SINGAPORE - The Bone Marrow Donor Programme (BMDP) today announced a revision in the age limit for volunteers to donate their bone marrow to non-related patients suffering from blood-related diseases.
With immediate effect, any donor on the register will now be eligible to donate up to the age of 60 years, from the previous age of 55, which brings the BMDP in line with major registers in the UK and the US.
BMDP, a Singapore charity, builds and manages Singapore's only register of volunteer bone marrow donors. It also provides a 365-day service to support the local transplant hospitals looking for a match for their patients.
The register currently has around 50,000 volunteer donors. Every year, BMDP works towards adding another 5,000 donors to increase the odds of finding a match - which currently stands at just one in 20,000 in the general population of the same racial group.
"Older adults today are fitter and more health-conscious, and by adding five years to the availability of each donor, we are providing a tremendous boost to our local register as a source of life-saving bone marrow or stem cells for transplant," said BMDP President Jane Prior.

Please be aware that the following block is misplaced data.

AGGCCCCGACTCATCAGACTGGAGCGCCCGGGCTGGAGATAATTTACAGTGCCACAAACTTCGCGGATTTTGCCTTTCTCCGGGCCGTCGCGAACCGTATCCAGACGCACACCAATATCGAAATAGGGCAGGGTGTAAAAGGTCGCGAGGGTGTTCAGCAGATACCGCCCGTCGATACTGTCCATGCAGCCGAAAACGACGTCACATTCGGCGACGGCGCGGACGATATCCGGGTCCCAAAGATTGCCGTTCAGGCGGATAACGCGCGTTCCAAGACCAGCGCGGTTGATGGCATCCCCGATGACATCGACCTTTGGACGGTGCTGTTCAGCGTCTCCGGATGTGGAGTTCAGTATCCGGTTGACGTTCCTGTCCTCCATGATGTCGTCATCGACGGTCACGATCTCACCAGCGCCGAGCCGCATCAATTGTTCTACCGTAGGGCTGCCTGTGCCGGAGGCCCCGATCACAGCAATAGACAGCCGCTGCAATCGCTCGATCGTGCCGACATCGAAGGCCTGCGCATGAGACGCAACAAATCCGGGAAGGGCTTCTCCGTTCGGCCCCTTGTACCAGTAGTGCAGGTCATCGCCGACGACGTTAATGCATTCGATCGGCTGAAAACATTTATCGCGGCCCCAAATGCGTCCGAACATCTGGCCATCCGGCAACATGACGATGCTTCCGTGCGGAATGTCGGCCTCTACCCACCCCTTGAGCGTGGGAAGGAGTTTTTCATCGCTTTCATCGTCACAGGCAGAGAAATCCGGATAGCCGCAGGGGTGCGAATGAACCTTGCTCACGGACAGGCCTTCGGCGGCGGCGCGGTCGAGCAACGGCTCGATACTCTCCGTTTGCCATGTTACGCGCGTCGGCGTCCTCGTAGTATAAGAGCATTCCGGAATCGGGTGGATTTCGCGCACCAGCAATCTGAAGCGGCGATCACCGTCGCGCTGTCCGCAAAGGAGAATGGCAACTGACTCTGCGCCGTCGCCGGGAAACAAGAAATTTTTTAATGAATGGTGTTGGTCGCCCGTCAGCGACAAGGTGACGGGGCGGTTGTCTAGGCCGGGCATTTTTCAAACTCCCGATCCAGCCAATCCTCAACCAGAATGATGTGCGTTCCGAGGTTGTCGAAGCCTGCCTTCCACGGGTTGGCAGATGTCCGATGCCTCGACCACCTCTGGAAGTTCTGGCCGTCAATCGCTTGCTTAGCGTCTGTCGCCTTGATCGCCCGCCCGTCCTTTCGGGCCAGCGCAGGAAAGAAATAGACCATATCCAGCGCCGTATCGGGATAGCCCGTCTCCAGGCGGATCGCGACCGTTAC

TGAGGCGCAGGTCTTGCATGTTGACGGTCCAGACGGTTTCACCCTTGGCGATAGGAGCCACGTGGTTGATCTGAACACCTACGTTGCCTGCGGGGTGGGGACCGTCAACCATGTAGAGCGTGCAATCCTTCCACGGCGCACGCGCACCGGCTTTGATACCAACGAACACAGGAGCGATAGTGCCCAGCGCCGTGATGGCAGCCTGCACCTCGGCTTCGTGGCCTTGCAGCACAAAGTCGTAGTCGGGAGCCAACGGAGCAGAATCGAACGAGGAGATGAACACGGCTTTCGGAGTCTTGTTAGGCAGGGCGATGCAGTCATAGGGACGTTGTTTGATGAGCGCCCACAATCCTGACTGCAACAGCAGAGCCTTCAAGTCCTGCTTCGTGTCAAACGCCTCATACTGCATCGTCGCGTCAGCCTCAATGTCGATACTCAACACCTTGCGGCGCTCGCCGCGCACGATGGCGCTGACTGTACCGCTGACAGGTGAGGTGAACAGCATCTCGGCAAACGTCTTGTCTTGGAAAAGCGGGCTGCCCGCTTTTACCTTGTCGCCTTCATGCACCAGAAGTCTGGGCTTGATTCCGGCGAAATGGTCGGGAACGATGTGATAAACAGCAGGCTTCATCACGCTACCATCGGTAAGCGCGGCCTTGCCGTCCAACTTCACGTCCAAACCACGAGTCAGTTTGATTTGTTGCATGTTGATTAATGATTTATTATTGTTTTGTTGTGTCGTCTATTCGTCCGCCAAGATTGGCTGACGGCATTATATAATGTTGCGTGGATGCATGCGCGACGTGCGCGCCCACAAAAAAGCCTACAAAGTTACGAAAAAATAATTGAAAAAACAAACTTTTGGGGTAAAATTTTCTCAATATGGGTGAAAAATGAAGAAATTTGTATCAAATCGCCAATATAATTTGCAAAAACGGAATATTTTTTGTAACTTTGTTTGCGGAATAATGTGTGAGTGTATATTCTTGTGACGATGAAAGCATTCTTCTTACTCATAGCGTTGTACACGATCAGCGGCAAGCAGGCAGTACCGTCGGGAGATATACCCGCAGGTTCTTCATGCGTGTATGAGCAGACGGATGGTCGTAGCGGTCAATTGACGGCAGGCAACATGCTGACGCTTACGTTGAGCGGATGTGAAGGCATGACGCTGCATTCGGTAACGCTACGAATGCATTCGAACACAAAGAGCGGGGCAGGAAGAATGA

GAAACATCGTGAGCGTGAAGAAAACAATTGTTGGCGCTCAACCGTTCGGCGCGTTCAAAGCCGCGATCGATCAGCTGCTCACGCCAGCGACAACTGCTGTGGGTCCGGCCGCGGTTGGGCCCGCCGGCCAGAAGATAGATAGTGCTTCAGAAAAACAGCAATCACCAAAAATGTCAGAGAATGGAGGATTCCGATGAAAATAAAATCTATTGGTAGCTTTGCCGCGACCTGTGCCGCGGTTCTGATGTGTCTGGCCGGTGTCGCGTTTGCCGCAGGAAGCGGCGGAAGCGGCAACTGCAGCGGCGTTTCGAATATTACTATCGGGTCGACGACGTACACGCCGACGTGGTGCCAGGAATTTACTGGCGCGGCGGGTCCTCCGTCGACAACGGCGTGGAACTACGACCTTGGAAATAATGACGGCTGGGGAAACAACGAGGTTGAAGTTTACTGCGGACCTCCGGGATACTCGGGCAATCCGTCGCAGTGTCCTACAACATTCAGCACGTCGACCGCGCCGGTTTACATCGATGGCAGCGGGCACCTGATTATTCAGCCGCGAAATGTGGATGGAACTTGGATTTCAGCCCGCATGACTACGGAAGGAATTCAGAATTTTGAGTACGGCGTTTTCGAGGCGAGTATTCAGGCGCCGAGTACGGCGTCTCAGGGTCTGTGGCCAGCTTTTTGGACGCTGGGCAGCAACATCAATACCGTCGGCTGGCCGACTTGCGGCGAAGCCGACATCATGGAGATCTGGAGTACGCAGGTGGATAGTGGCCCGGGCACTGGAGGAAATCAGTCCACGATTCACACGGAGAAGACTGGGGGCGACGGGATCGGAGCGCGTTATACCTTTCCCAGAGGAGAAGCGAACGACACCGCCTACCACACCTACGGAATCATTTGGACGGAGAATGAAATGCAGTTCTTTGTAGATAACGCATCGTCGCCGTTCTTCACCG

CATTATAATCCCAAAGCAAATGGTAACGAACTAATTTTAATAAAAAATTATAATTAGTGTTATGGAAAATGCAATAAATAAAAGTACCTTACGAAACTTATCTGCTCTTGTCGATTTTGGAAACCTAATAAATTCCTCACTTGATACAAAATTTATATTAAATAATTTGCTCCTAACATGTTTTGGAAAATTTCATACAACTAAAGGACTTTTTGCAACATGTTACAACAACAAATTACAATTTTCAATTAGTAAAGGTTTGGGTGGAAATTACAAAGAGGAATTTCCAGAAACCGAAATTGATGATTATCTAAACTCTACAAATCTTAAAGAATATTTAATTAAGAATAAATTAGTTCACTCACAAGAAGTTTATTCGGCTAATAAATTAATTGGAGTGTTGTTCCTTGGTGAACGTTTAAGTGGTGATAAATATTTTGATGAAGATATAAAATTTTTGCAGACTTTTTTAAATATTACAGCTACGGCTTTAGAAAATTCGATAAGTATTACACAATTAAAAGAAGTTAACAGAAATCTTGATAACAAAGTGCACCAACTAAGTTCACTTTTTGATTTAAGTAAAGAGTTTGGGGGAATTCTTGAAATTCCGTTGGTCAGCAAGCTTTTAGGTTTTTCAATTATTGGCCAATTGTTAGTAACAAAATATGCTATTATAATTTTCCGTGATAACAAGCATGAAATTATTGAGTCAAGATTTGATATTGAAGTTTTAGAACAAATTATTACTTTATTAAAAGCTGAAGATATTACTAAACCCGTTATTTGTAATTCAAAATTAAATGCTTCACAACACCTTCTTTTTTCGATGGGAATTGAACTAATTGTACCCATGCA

Any person in good health and between the ages of 18 and 49 can be registered as a volunteer bone marrow donor.
All an interested donor needs to do is to provide a DNA sample through a cheek swab and consent to having their sample tissue-typed and added to the BMDP database.
Only if a donor is identified as a match for a patient, will they actually be asked to donate their bone marrow or blood stem cells.
Tissue-typing each donor costs $150, which is covered through public donations and fund-raising.
Therefore, the younger the donors are when they join the register, the longer the lifetime value they represent to the patients, BMDP said.
In the first six months of this year alone, more than 200 requests were submitted by the local hospitals to find a match for their patients.
Bone marrow or blood stem cells were delivered to 29 patients between January and July from donors sourced through the local BMDP register or from a partner register around the world.